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Damage identification of wind turbine blades based on dynamic characteristics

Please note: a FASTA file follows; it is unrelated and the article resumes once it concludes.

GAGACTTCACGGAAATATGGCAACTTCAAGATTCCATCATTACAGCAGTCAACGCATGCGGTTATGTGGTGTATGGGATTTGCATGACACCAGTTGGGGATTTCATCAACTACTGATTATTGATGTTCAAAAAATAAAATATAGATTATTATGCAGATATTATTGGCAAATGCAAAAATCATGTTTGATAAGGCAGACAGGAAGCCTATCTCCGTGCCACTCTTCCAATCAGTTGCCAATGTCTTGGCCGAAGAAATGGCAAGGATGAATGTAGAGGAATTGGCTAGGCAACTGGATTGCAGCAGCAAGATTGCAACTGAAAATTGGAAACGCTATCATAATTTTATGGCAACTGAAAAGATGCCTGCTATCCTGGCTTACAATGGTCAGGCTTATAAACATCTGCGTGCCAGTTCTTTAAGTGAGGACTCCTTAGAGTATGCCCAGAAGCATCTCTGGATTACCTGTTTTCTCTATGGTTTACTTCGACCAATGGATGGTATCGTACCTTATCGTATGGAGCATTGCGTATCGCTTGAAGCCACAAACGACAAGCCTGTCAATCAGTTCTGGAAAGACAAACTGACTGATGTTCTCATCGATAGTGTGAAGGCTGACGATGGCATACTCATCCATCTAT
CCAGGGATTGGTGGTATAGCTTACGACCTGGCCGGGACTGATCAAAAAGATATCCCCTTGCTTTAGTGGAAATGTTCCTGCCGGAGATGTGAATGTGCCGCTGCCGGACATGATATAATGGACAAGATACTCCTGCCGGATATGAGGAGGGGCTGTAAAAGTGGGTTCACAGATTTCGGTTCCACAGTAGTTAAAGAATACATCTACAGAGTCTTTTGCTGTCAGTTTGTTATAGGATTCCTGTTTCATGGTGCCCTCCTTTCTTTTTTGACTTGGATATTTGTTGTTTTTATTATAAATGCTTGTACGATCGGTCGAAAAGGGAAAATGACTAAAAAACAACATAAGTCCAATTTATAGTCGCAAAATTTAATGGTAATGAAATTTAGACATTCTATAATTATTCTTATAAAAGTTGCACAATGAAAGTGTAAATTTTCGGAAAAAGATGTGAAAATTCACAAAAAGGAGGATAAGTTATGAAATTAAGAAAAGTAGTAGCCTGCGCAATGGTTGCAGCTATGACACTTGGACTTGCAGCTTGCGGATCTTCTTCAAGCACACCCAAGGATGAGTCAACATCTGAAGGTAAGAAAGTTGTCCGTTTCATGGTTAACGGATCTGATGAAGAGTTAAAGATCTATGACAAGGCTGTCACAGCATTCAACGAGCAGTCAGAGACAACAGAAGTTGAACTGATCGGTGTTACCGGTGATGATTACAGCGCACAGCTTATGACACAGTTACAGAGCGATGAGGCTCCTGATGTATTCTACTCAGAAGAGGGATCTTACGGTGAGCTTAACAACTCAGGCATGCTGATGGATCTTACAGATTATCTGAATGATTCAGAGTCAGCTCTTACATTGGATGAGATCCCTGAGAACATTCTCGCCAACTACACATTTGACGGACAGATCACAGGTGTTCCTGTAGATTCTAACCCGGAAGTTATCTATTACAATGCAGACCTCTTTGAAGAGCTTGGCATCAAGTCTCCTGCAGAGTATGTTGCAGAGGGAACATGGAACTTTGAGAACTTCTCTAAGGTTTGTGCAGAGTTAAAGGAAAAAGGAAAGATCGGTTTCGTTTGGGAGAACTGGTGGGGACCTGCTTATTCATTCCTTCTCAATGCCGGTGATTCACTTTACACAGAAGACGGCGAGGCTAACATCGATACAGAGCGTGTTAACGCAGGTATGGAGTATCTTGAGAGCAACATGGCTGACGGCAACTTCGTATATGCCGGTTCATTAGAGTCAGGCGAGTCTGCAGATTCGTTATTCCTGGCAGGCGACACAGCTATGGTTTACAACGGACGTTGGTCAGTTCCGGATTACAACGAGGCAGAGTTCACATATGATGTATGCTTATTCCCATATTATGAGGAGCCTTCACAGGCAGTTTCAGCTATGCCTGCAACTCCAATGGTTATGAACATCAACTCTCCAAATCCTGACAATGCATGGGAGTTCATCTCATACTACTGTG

Damage identification of wind turbine blades based on dynamic characteristics 1IntroductionIn recent years, with the increasing depletion of fossil fuels and the increasingly prominent environmental problems, countries have begun to increase their investment in wind energy [1], and the wind power industry has developed rapidly and occupies an important position in renewable energy [2]. Once the blades of the wind turbine in operation were damaged, the damage would continue to develop under the action of alternating loads [3], and when the damage developed to a certain extent, the blades would break [4]. The fracture of the blade destroys the symmetry of the wind wheel, and the continuous rotation of the damaged wind wheel would produce a large unbalanced force and even cause the destruction of the wind turbine [5], which would not only affect the normal operation of the wind turbine but even cause damage to the whole machine [6]. This seriously affected the application and promotion of wind power generation [7]. If the initial damage of the blades could be found in time and maintenance measures could be taken, a series of losses caused by the damage of the blade could be avoided [8]. The initial stage of blade damage was difficult to observe with the naked eye, and the blades were installed on the top of the wind turbine tower above the ground, which brought a lot of inconvenience to the inspection work [9]. Therefore, effective detection of wind turbine blade damage has become a problem worthy of in-depth study [10].Blade damage detection was to study the response of the blade structure under external excitation [11]. Through the analysis of the structure response, various characteristic parameters of the blade structure were obtained [12] and compared with the design data, which could judge the performance and state of the blade structure [13]. Scholars have done systematic research on the damage detection of wind turbine blades. Ghoshal et al. [14] put forward the idea of applying a piezoceramic actuator (PZT) sensor system for blade damage detection, detecting the blade damage through PZT excitation blade vibration. Sundaresan et al. [15] developed a new detection method that presets the PZT sensor system inside the wind turbine blade, which could monitor the blade in real-time and send out early warning signals when the blade was damaged. Many universities and research centers carried out in-depth research on damage identification based on acoustic emission technology [16,17]. Joosse et al. [18] combined acoustic emission technology with wind turbine blade tests, installed sensors on the surface of the blade, and analyzed the data obtained in the static test and fatigue test, which could effectively detect the damaged part of the blade. It was proved that the combination of acoustic emission technology and experiment could detect the damage of the blade structure. Zhao [19] proposed a combination of acoustic emission technology and wavelet analysis to identify the damage of wind turbine blades and applied it for the damage identification of wind turbine blade materials, but this method was only limited to blades. The damage identification of materials has not been verified in the damage identification of real blades. Zhu et al. [20] developed a wind turbine blade damage detection method combining an acoustic emission sensor array and PZT sensor array. Smith et al. [21] used temperature changes as the basis to identify structural damage based on changes in the temperature of wind turbine blades. Beattie and Rumsey [22] developed a digital camera function to obtain the temperature change of the blade surface and then judged its damage. Xiao and Yan [23] combined infrared imaging technology with non-destructive inspection of wind turbine blades and used pulsed infrared imaging to detect possible damage to wind turbine blades, but this method was used to detect wind turbine blades in operation. Sometimes there are certain difficulties.In recent years, many scholars have begun to study the dynamics of structures [24] and apply them to structural damage identification [25]. Some scholars also detect the damage of the blade through the change in the dynamic characteristics of the blade. Zeng [26] took rotating wind turbine blades as the research object, analyzed the changes in the dynamic characteristics caused by blade rotation and damage, and identified the damage of the rotating blades through changes in the modal parameters. Li [27] analyzed the dynamic characteristics of wind turbine blades before and after damage through finite element simulation, and found out the relationship between blade damage and dynamic characteristics changes, and developed a wind turbine blade damage detection based on this system. Li et al. [28] applied vibration detection technology to identify the damage of wind turbine blades and analyzed the changes in the dynamic characteristics of wind turbine blades before damage and when different crack damages occurred through experimental methods. The damage was judged by the change, and the damage location was identified by the change in the mode shape, which provided a basis for the damage identification of the wind turbine blade. Gu et al. [11] conducted damage experiments on blades under static and rotating conditions based on the change in the natural frequency. The results showed that the larger the damaged area of the blade, the more the drop in the natural frequency value. Zhang [29] analyzed the rotation softening effect and the stress stiffening effect caused by the blade rotation from both theoretical analysis and numerical simulation and used a vibration-based method to identify structural damage of wind turbine blades. Velazquez and Swartz [30] analyzed and estimated the load environment (including load effects) based on the dynamic behavior of the blade. Based on the dynamic characteristics, Su and Xue [31,32] identified wind turbine blade damage through finite element analysis.At present, scholars have done a lot of research on the damage detection of wind turbine blades, and have made many research results. However, the existing research mostly focused on the research of blades in a stationary state [33], and there were few studies on blades in a working state, and the influence of rotation speed on damage identification was not considered. In this article, the finite element analysis software Ansys Workbench was used to analyze the dynamic characteristics of the blades at various speeds. Analyze the dynamic characteristics of wind turbine blades with different positions and different degrees of damage in the operating state, obtain the change law of the natural frequency, displacement mode, and strain mode before and after the damage, and carry out the influence of the speed on the damage identification, which can provide a theoretical basis for damage detection of wind turbine blades in operation.2Blade model establishment and damage unit setting2.1Finite element modeling of the bladeThe blade length of a 15 kW horizontal axis wind turbine was 3.7 m, the skin thickness was 18 mm, and the material was glass fiber-reinforced plastic. The span modulus was 42.6 GPa, the radial modulus was 16.5 GPa, the shear modulus was 5.5 GPa, the density was 1,950 kg/m3, and the Poisson’s ratio was 0.22.The shape of the blade was more complicated, and modeling through Ansys Workbench takes a lot of time. To simplify the modeling work of the blade, the 3D CAD modeling software Solidworks [34] and the finite element analysis software Ansys Workbench were used together for finite element modeling [35,36]. The solid model of the blade is shown in Figure 1, while the meshing of the blade finite element model is shown in Figure 2.Figure 1Solid model of the blade.Figure 2Meshing of blade finite element model.2.2Damage unit settingThe elastic modulus of different elements was changed to simulate the damage at different positions, and the different degrees of damage were simulated by changing the elastic modulus [37]. The damage degree could be obtained as follows:(1)λ=E−E′E,\lambda =\frac{E-E^{\prime} }{E},where EEis the elastic modulus of the element before the damage, and E'{E}^{\text{'}}is the elastic modulus after the damage.Take 5 damage units on the upper surface of the blade, and set the damage degree to 20, 40, 60, and 80%, respectively. To facilitate the observation of the change in the blade mode shape, each damaged unit was equipped with an observation point of the mode shape, as shown in Figure 3. The damaged unit settings are shown in Table 1.Figure 3Schematic diagram of blade damage unit and mode observation point.Table 1Damage unit settingsDamage unit numberDistance from the blade endDamage element sizeMode shape observation point numberA11.3 m10 cm × 20 cmG1A21.8 m10 cm × 20 cmG2A32.3 m10 cm × 20 cmG3A42.8 m10 cm × 20 cmG4A53.3 m10 cm × 20 cmG53Blade damage recognition3.1Damage identification based on the natural frequencyThe dynamic characteristics of blades running at different speeds (5 rad/s, 10 rad/s, 15 rad/s, 17 rad/s [rated speed], and 20 rad/s) before and after the damage were analyzed by Ansys Workbench [38]. To show more intuitively the influence of damage on the natural frequency, the rate of change of the natural frequency was processed as follows [31]:(2)Qf=fi−fi′fi4,{Q}_{f}=\sqrt[<mml:mpadded xmlns:ali="http://www.niso.org/schemas/ali/1.0/"xmlns:xsi="http://www.w3.org/2001/XMLSchema-instance">4</mml:mpadded>]{\frac{{f}_{i}-{f}_{i}^{^{\prime} }}{{f}_{i}}},where fi{f}_{i}is the natural frequency before the damage, and fi′{f}_{i}^{^{\prime} }is the natural frequency after damage.The natural frequency change rate after the square root processing was used as the parameter of damage identification (Qf)({Q}_{f}), and the damage of the A1 unit was taken as an example for analysis. The change rate of the first 3-order natural frequency after square root processing at different speeds is shown in Figure 4. It can be seen that the change rate of the first 3-order natural frequency of the blades increased with the increase in the damage degree. Therefore, the change in the natural frequency of the blade could be used as the basis for judging the degree of blade damage in the operating state. When the blade damage degrees were the same, the change rate of the first 3-order natural frequency of the blade decreased with the increase in the speed. It showed that the sensitivity of damage identification based on natural frequency gradually decreased with the increase in speed. When the speed increases from 5 to 20 rad/s, the maximum change in the change rate of natural frequency was 4.51%.Figure 4First 3-order natural frequency change rate of the blade: (a) 1st order, (b) 2nd order, and (c) 3rd order.3.2Damage identification based on changes in mode shape3.2.1Damage identification based on displacement mode3.2.1.1Identification of damage degreeTo show more intuitively the influence of damage on the displacement mode, the rate of change of the displacement mode was processed as follows [31]:(3)Qs=φig−φig′φig4,{Q}_{s}=\sqrt[<mml:mpadded xmlns:ali="http://www.niso.org/schemas/ali/1.0/"xmlns:xsi="http://www.w3.org/2001/XMLSchema-instance">4</mml:mpadded>]{\frac{{\varphi }_{ig}-{\varphi }_{ig}^{^{\prime} }}{{\varphi }_{ig}}},where φig{\varphi }_{ig}is the displacement mode before the damage, and φig′{\varphi }_{ig}^{^{\prime} }is the displacement mode after the damage.Taking the damage of the A1 unit as an example, the change rate of the first 3-order displacement modes after the square root processing at the corresponding observation point (Qs)({Q}_{\text{s}})is shown in Figure 5. It can be seen from Figure 5 that the change rate of the first 3-order displacement modes of the blades increased with the increase in the damage degree. Therefore, the change in the displacement modes of the blade could be used as the basis for judging the degree of blade damage in the operating state. When the blade damage degrees were the same, the change rate of the first 3-order displacement modes of the blade decreased with the increase in the speed. It showed that the sensitivity of damage identification based on displacement modes gradually decreased with the increase in speed. When the speed increases from 5 to 20 rad/s, the maximum change in the change rate of displacement modes was 1.80%.Figure 5First 3-order displacement modes change rate of the blade: (a) 1st order, (b) 2nd order, and (c) 3rd order.3.2.1.2Recognition of damage locationTo show more intuitively the difference of the displacement mode at each observation point, the change allocation ratio of the displacement mode was defined as follows [31]:(4)Cw=∣φig−φig′∣∑i,g=1n∣φig−φig′∣×100%.{C}_{w}=\frac{| {\varphi }_{ig}-{\varphi }_{ig}^{^{\prime} }| }{\mathop{\sum }\limits_{i,g=1}^{n}| {\varphi }_{ig}-{\varphi }_{ig}^{^{\prime} }| }\times 100 \% .Taking a blade with a unit damage degree of 60% and a speed of 17 rad/s as an example for analysis, the change allocation ratio of the first 3-order displacement modes at each observation point (Cw{C}_{w}) is shown in Figure 6. It can be seen that the change allocation ratio of the first 3-order displacement modes before and after the damage was more obvious at the damage location than in other positions. Therefore, the change in displacement modes before and after damage could be used to locate the damage position of the blade in the running state.Figure 6Change trend of the displacement modes of each observation point: (a) A1 unit damage, (b) A2 unit damage, (c) A3 unit damage, (d) A4 unit damage, and (e) A5 unit damage.3.2.2Damage identification on strain mode3.2.2.1Identification of damage degreeTo show more intuitively the influence of damage on the displacement mode, the rate of change of the displacement mode was processed as follows:(5)Qr=ψig−ψig′ψig4,{Q}_{r}=\sqrt[4]{\frac{{\psi }_{ig}-{\psi }_{ig}^{^{\prime} }}{{\psi }_{ig}}},where ψig{\psi }_{ig}is the displacement mode before the damage, and ψig′{\psi }_{ig}^{^{\prime} }is the displacement mode after the damage.Taking the damage of the A1 unit as an example, the change rate of the first 3-order displacement modes after the square root processing at the corresponding observation point (Qr)({Q}_{r})are shown in Figure 7. It can be seen that the change rate of the first 3-order strain modes of the blades increased with the increase in the damage degree. Therefore, the change in the strain modes of the blade could be used as the basis for judging the degree of blade damage in the operating state. When the blade damage degrees were the same, the change rate of the first 3-order strain modes of the blade increased with the increase in the speed. It showed that the sensitivity of damage identification based on strain modes gradually increased with the increase in speed. When the speed increases from 5 to 20 rad/s, the maximum change in the change rate of strain modes was 9.70%.Figure 7First 3-order strain modes change rate of the blade: (a) 1st order, (b) 2nd order, and (c) 3rd order.3.2.2.2Recognition of damage locationTo show more intuitively the difference of the strain mode at each observation point, the change allocation ratio of the strain mode was defined as follows [31]:(6)Cy=∣ψig−ψig′∣∑i,g=1n∣ψig−ψig′∣×100%.{C}_{y}=\frac{| {\psi }_{ig}-{\psi }_{ig}^{^{\prime} }| }{\mathop{\sum }\limits_{i,g=1}^{n}| {\psi }_{ig}-{\psi }_{ig}^{^{\prime} }| }\times 100 \% .Taking a blade with a unit damage degree of 60% and a speed of 17 rad/s as an example for analysis, the change allocation ratio of the first 3-order strain modes at each observation point (Cy)({C}_{y})is shown in Figure 8. It can be seen that the change allocation ratio of the first 3-order strain modes before and after the damage was more obvious at the damage location than in other positions. Therefore, the change in strain modes before and after the damage could be used to locate the damage position of the blade in the running state.Figure 8Change trend of the strain modes at each observation point: (a) A1 unit damage, (b) A2 unit damage, (c) A3 unit damage, (d) A4 unit damage, and (e) A5 unit damage.3.2.3Comparison of damage identification effect based on displacement mode and strain modeTaking a blade with a unit damage degree of 80% and a speed of 17 rad/s as an example for analysis, the comparison of the change allocation ratio of displacement mode (Cw)({C}_{w})and the change allocation ratio of strain mode (Cy)({C}_{y})is shown in Figure 9. It can be seen that the change allocation ratio of strain mode (Cy)({C}_{y})was higher than the change allocation ratio of displacement mode (Cw)({C}_{w})when the damage degree was the same. Therefore, the recognition effect of the strain mode was more significant than that of the displacement mode when performing damage recognition of the blade in the running state.Figure 9Comparison of Cw{C}_{w}and Cy{C}_{y}: (a) 1st order, (b) 2nd order, and (c) 3rd order.4Conclusion(1)The change rate of natural frequency, displacement modes, and strain modes of the blades increased with the increase in the damage degree;(2)The change rate of the natural frequency and displacement modes of the blade decreased with the increase in the speed, while the change rate of the strain modes increased;(3)The change allocation ratio of the displacement modes and strain modes after the damage was more obvious at the damage location than at other positions, which can be used to locate the damage position of the blade;(4)The change allocation ratio of strain modes is higher than the change allocation ratio of displacement modes when the damage degree is the same, which means that the recognition effect of the strain modes is more significant than that of the displacement modes. http://www.deepdyve.com/assets/images/DeepDyve-Logo-lg.png Nonlinear Engineering de Gruyter